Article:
In Aden, a Ghost of Religious Diversity Haunts Empty Churches

Eslah Saleh
The churches and temples in Aden points to a history of diversity and tolerance between religons in this coastal city. Though these establishments have been closed, their footprints remain observed in the streets of the city and in the memories of its residents
Ras Marbat christ church, Aden © Mahmoud Al-Filastini / Arabia Felix Magazine

The first churches in Yemen were built centuries ago following the arrival of the evangelist Theophilus, who was sent by the Roman Emperor Constantine II to Yemen in 354 CE.

According to research by Mohammed al-Mahfali and Eman Homaid, Theophilus managed to convert several Arab princes to Christianity, a move that initiated the spread of the religion in Yemen. In an article published by the INSAF Center for Defending Freedoms & Minorities, the authors wrote: 

“(Theophilus) was also able to establish churches in Aden, Raydan (Dhofar) — the capital of the Himyarites at the time — and a third in Hormuz.” 

كنيسة رأس مربط في عدن. © محمود الفلسطيني | مجلة العربية السعيدة

Ras Marbat christ church, Aden
© Mahmoud Al-Filastini / Arabia Felix Magazine

Centuries later, nearly 130 years of British occupation in South Yemen saw the construction of 12 churches in Aden to carry out missionary activities and provide a house of worship to British soldiers and foreign visitors. An additional church was built nearly 140 kilometres to the north.

Catholicism, Protestantism, and Orthodoxy were subsequently represented in Aden’s churches, said Mansour Youssef Khan, 50, who heads Ras Marbat Christ Church. The only church to remain open, it was restored by external donations in 1995 and now houses an ophthalmology clinic that provides health services to all residents of the area, regardless of faith.

The Church of St. Joseph in Crater district, the oldest church in Aden, was founded in 1850. Formerly known as the Roman Catholic Mission School for Girls, it was headed by the chief nun of the Roman Catholic Mission. By 1868, many British nuns had come to Aden to study at this school.

The St. Mary Garrison Church in Crater, built a year earlier, was converted to the headquarters of South Yemen state legislative council beginning in the 1950s. The Church of Hafun was established in 1960, followed by the Church of St. Andrews near Aden airport.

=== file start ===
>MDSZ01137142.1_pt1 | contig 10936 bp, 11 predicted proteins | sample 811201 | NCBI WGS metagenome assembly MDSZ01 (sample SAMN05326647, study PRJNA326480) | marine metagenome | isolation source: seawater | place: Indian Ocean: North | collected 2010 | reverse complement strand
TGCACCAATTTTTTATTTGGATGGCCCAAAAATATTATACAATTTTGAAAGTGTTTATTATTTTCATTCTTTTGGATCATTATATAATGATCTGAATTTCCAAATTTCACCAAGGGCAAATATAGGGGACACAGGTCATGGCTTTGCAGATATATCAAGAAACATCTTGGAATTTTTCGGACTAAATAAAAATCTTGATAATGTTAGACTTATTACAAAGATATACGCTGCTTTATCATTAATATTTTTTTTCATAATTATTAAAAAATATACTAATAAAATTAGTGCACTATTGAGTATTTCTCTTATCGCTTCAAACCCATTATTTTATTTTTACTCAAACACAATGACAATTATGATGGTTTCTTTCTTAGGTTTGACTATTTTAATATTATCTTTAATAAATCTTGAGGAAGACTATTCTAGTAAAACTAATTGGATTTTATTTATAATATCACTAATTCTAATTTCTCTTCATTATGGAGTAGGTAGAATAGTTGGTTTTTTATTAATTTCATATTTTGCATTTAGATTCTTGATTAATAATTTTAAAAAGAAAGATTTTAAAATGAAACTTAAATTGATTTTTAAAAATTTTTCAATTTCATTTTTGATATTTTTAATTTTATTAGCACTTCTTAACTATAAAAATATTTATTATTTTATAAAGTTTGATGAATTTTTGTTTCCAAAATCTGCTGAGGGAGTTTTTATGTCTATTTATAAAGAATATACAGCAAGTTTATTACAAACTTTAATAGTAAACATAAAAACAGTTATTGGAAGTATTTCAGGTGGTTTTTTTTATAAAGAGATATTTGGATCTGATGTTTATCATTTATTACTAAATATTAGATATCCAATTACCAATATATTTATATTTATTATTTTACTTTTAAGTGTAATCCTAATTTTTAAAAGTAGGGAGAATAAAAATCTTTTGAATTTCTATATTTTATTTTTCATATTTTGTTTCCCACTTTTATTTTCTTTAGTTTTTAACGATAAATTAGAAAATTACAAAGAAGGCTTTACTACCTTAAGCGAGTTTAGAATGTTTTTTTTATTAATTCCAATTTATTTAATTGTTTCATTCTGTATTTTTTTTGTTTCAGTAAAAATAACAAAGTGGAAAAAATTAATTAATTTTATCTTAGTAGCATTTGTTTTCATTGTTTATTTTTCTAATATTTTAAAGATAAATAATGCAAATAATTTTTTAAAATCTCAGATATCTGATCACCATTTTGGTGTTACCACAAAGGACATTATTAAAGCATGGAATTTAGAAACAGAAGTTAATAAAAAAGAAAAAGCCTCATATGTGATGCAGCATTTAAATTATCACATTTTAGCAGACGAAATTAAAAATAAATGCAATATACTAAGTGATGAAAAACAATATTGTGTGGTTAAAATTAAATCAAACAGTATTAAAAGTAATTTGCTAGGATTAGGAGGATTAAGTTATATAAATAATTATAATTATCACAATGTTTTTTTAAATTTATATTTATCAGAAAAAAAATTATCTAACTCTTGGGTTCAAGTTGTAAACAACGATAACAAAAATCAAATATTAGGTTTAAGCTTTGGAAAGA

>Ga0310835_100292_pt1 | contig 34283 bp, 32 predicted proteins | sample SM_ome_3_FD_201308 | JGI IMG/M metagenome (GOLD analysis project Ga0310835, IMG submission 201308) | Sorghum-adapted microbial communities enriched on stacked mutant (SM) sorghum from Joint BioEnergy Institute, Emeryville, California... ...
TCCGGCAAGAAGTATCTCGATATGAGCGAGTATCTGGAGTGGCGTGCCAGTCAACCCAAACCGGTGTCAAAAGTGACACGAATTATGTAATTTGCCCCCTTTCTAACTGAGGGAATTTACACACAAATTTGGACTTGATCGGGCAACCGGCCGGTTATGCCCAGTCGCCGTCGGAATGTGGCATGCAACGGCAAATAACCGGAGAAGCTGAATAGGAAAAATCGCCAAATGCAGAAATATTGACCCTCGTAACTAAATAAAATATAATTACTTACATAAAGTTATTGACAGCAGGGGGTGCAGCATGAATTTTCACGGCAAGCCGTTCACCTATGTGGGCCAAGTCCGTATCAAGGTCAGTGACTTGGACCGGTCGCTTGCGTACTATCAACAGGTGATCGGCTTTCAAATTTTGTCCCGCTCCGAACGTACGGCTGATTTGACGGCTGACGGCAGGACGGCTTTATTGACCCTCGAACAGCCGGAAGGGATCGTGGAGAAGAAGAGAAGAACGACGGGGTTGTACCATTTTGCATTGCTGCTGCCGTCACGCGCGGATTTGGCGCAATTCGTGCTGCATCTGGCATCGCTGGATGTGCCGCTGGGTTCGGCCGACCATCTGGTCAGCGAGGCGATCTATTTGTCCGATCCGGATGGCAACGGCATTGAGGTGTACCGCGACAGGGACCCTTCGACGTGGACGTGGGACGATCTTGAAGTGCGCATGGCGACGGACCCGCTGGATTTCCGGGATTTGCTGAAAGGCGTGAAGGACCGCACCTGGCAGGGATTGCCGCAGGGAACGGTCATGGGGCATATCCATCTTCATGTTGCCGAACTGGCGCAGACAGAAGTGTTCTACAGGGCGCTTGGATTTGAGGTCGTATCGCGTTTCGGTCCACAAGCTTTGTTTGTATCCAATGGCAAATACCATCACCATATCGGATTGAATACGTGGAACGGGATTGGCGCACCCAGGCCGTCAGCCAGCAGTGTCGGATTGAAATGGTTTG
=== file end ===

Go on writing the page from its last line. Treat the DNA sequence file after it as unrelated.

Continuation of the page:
Adel Shamsan, 46, an entrepreneur born to one of the oldest families in Aden’s Tawahi district, said churches continued to serve as houses of worship until 2011, when they were attacked and subsequently closed one at a time.

According to Mansour Yousef Khan, a long-standing library of Christian books in Aden was looted during the last war.

Aden’s religious landscape also hosted at least ten Hindu and Jain temples, including the Sri Jain Swetamber temple, built in 1882; the Shankar Hanuman Temple, which dates back to the 19th century; and the Sri Hengraj Mataji Mandi temple, built in the 1990s. Dr Awsaf Yousaf Saeed, India’s former Ambassador to Yemen and current Ambassador to Saudi Arabia, says most of these structures have either been demolished or altered so they are no longer recognisable, according to a paper entitled “Heritage of Hindu Temples in Aden,” published in 2011.

Home to Muslims, Christians, Jews, Hindus, and Bahá’ís, Yemen remained unique in its religious diversity for decades. In Aden, people of all these faiths enjoyed complete freedom of worship. That changed in 2011, when Christians stopped attending church.

“If this turbulent security situation continues in the city, the manifestations of Aden’s religious coexistence will disappear,” said Yousef Khan.

But Adel Shamsan holds out hope. “I think Aden will remain a symbol of coexistence and tolerance,” he said, “without further disappearance of its remaining religious symbols.” 

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